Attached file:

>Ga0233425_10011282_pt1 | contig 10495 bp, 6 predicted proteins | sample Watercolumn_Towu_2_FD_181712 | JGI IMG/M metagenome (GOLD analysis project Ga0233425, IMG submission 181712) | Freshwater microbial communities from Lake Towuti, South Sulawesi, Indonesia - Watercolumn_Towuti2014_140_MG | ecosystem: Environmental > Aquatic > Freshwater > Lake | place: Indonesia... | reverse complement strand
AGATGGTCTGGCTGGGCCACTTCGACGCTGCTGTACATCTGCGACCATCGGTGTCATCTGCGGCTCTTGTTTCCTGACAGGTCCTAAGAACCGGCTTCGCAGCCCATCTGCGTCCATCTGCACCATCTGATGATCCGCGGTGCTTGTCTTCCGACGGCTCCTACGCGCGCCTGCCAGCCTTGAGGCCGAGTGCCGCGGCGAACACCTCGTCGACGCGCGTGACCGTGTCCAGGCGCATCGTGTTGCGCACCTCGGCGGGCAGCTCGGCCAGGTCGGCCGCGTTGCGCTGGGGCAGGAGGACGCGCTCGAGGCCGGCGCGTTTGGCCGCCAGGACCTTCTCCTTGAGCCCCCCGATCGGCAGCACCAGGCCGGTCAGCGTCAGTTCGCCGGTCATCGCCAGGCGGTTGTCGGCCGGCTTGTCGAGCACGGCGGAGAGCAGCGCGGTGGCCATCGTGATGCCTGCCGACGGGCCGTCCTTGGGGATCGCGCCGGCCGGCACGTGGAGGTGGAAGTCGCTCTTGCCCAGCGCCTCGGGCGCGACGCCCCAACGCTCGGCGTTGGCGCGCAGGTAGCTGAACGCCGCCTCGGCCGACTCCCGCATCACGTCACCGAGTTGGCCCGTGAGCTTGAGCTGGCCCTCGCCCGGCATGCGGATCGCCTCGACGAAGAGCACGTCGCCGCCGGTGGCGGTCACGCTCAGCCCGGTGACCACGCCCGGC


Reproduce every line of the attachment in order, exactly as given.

>Ga0233425_10011282_pt1 | contig 10495 bp, 6 predicted proteins | sample Watercolumn_Towu_2_FD_181712 | JGI IMG/M metagenome (GOLD analysis project Ga0233425, IMG submission 181712) | Freshwater microbial communities from Lake Towuti, South Sulawesi, Indonesia - Watercolumn_Towuti2014_140_MG | ecosystem: Environmental > Aquatic > Freshwater > Lake | place: Indonesia... | reverse complement strand
AGATGGTCTGGCTGGGCCACTTCGACGCTGCTGTACATCTGCGACCATCGGTGTCATCTGCGGCTCTTGTTTCCTGACAGGTCCTAAGAACCGGCTTCGCAGCCCATCTGCGTCCATCTGCACCATCTGATGATCCGCGGTGCTTGTCTTCCGACGGCTCCTACGCGCGCCTGCCAGCCTTGAGGCCGAGTGCCGCGGCGAACACCTCGTCGACGCGCGTGACCGTGTCCAGGCGCATCGTGTTGCGCACCTCGGCGGGCAGCTCGGCCAGGTCGGCCGCGTTGCGCTGGGGCAGGAGGACGCGCTCGAGGCCGGCGCGTTTGGCCGCCAGGACCTTCTCCTTGAGCCCCCCGATCGGCAGCACCAGGCCGGTCAGCGTCAGTTCGCCGGTCATCGCCAGGCGGTTGTCGGCCGGCTTGTCGAGCACGGCGGAGAGCAGCGCGGTGGCCATCGTGATGCCTGCCGACGGGCCGTCCTTGGGGATCGCGCCGGCCGGCACGTGGAGGTGGAAGTCGCTCTTGCCCAGCGCCTCGGGCGCGACGCCCCAACGCTCGGCGTTGGCGCGCAGGTAGCTGAACGCCGCCTCGGCCGACTCCCGCATCACGTCACCGAGTTGGCCCGTGAGCTTGAGCTGGCCCTCGCCCGGCATGCGGATCGCCTCGACGAAGAGCACGTCGCCGCCGGTGGCGGTCACGCTCAGCCCGGTGACCACGCCCGGC